In this article we have reviewed the evidence that implicates the organization and incorporation of mural thrombi as a significant component of atherosclerotic plaque growth in man. It has been emphasized that there is little or no evidence for a pathogenic role for thrombosis in plaque initiation or for the development of fatty streaks. We have suggested that the rapidly progressive category of atherosclerosis in man, as described by DeBakey, may well reflect a heightened propensity for mural or occlusive thrombosis in these patients. A broad spectrum of experimental studies examining the role of thrombosis in atherogenesis had been critically reviewed. These studies have established that experimental thrombi can become transformed into arterial fibrofatty plaques having many of the morphologic features of atherosclerosis. We have provided evidence, however, that the evolution of thrombi to fibrofatty lesions is dependent on the initial composition of the thrombi and that thrombi with a paucity of platelets and consisting predominantly of fibrin result only in fibrous intimal thickenings. The presence of hypercholesterolemia has been shown to influence the transformation of experimental thrombi. In particular, it slows the rate of thrombolysis, enhances the lipid content of the fibrofatty plaques, increases the numbers of macrophage-derived foam cells, and the frequency and extent of lesion calcification. Detailed lipid compositional studies of organizing thrombi in normolipidemic animals have shown that their lipid composition does not evolve toward the profile characteristic of atherosclerotic lesions and that the macrophage uptake of interstitial lipoproteins is probably a necessary component for the full biochemical development of the lesions. Finally, we have identified some, but by no means all, the unresolved problems and have suggested several avenues for future research in the field of thromboatherosclerosis.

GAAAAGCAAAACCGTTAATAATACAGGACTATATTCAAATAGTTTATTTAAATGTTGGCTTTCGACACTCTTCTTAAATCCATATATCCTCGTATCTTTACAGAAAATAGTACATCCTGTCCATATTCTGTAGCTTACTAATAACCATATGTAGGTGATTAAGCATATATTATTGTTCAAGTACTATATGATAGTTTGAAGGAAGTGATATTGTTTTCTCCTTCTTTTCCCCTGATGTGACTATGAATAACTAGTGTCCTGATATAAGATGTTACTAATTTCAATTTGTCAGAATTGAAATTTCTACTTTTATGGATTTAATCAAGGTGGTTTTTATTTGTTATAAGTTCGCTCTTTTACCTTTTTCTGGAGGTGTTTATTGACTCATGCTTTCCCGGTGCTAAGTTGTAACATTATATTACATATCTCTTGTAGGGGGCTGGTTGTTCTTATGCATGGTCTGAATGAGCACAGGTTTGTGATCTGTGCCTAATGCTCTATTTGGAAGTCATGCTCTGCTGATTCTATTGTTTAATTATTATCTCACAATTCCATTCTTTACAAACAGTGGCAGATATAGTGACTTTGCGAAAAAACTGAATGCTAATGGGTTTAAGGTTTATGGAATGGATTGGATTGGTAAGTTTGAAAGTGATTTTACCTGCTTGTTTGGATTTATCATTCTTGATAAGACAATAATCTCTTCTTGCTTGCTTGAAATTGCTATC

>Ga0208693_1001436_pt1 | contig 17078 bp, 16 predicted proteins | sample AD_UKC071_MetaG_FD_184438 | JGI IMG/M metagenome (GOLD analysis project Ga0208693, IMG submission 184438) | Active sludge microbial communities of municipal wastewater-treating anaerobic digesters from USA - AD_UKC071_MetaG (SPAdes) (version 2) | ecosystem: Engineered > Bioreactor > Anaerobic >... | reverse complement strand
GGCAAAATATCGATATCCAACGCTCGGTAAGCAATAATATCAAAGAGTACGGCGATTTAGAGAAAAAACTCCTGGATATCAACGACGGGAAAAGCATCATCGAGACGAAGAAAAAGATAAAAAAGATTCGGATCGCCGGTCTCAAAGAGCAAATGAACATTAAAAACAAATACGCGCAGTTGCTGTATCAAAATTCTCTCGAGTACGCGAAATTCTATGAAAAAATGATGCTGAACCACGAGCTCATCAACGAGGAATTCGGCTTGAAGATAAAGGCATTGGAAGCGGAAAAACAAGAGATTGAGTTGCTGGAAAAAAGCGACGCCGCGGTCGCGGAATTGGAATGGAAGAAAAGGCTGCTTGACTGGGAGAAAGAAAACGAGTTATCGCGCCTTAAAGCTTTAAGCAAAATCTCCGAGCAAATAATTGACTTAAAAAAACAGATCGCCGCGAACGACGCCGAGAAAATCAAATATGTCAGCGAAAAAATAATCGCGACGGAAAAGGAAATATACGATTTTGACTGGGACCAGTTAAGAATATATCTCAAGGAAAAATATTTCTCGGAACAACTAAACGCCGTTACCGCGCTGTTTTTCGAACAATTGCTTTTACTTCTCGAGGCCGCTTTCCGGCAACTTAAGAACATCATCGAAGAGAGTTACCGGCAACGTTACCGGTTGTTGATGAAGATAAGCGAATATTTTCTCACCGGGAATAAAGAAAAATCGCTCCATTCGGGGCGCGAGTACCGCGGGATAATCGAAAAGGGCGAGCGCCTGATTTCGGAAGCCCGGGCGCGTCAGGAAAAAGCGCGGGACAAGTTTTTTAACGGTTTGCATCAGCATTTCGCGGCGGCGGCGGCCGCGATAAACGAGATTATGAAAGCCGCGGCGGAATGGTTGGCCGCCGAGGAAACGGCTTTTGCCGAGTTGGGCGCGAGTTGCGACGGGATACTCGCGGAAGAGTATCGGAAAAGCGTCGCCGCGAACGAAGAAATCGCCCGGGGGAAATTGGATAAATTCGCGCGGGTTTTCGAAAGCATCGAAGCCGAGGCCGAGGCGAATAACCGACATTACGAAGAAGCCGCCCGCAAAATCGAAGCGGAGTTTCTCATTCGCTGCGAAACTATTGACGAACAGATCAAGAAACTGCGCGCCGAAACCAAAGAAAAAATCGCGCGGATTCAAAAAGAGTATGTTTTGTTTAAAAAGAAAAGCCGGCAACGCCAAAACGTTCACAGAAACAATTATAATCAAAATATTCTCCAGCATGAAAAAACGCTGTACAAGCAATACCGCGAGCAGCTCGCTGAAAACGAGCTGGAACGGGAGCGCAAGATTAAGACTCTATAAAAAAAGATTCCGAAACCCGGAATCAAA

ASJC Scopus subject areas
- Cardiology and Cardiovascular Medicine